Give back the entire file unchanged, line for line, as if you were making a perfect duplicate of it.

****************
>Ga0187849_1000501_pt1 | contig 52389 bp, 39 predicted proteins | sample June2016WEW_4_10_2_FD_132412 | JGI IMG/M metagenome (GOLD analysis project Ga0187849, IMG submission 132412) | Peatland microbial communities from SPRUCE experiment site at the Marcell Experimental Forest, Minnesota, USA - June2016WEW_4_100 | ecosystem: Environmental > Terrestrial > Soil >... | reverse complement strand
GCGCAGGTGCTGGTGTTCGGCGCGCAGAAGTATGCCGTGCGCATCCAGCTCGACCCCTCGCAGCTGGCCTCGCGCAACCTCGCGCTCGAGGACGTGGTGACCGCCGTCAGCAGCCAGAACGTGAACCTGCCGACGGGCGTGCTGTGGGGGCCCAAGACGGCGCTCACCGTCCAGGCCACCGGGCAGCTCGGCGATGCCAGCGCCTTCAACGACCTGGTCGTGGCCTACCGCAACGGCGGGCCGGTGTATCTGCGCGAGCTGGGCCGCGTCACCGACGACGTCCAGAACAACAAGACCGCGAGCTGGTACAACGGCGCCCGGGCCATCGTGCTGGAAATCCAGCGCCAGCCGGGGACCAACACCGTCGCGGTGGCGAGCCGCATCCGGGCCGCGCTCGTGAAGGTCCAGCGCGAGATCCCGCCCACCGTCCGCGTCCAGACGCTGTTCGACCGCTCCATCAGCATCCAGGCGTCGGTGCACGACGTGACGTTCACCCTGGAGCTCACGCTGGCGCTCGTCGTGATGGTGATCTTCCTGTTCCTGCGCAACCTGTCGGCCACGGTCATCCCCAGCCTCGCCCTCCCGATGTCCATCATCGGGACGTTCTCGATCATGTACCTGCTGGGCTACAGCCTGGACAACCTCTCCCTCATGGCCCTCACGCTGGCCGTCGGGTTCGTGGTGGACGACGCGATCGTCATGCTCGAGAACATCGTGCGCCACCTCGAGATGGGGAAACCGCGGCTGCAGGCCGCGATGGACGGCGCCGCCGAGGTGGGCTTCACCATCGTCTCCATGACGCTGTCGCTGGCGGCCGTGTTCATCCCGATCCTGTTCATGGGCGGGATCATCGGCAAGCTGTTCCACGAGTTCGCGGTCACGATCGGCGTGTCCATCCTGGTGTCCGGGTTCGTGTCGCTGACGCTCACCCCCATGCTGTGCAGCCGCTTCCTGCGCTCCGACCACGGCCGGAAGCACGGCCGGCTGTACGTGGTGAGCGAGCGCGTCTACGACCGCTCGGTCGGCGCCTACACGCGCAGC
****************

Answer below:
>Ga0187849_1000501_pt1 | contig 52389 bp, 39 predicted proteins | sample June2016WEW_4_10_2_FD_132412 | JGI IMG/M metagenome (GOLD analysis project Ga0187849, IMG submission 132412) | Peatland microbial communities from SPRUCE experiment site at the Marcell Experimental Forest, Minnesota, USA - June2016WEW_4_100 | ecosystem: Environmental > Terrestrial > Soil >... | reverse complement strand
GCGCAGGTGCTGGTGTTCGGCGCGCAGAAGTATGCCGTGCGCATCCAGCTCGACCCCTCGCAGCTGGCCTCGCGCAACCTCGCGCTCGAGGACGTGGTGACCGCCGTCAGCAGCCAGAACGTGAACCTGCCGACGGGCGTGCTGTGGGGGCCCAAGACGGCGCTCACCGTCCAGGCCACCGGGCAGCTCGGCGATGCCAGCGCCTTCAACGACCTGGTCGTGGCCTACCGCAACGGCGGGCCGGTGTATCTGCGCGAGCTGGGCCGCGTCACCGACGACGTCCAGAACAACAAGACCGCGAGCTGGTACAACGGCGCCCGGGCCATCGTGCTGGAAATCCAGCGCCAGCCGGGGACCAACACCGTCGCGGTGGCGAGCCGCATCCGGGCCGCGCTCGTGAAGGTCCAGCGCGAGATCCCGCCCACCGTCCGCGTCCAGACGCTGTTCGACCGCTCCATCAGCATCCAGGCGTCGGTGCACGACGTGACGTTCACCCTGGAGCTCACGCTGGCGCTCGTCGTGATGGTGATCTTCCTGTTCCTGCGCAACCTGTCGGCCACGGTCATCCCCAGCCTCGCCCTCCCGATGTCCATCATCGGGACGTTCTCGATCATGTACCTGCTGGGCTACAGCCTGGACAACCTCTCCCTCATGGCCCTCACGCTGGCCGTCGGGTTCGTGGTGGACGACGCGATCGTCATGCTCGAGAACATCGTGCGCCACCTCGAGATGGGGAAACCGCGGCTGCAGGCCGCGATGGACGGCGCCGCCGAGGTGGGCTTCACCATCGTCTCCATGACGCTGTCGCTGGCGGCCGTGTTCATCCCGATCCTGTTCATGGGCGGGATCATCGGCAAGCTGTTCCACGAGTTCGCGGTCACGATCGGCGTGTCCATCCTGGTGTCCGGGTTCGTGTCGCTGACGCTCACCCCCATGCTGTGCAGCCGCTTCCTGCGCTCCGACCACGGCCGGAAGCACGGCCGGCTGTACGTGGTGAGCGAGCGCGTCTACGACCGCTCGGTCGGCGCCTACACGCGCAGC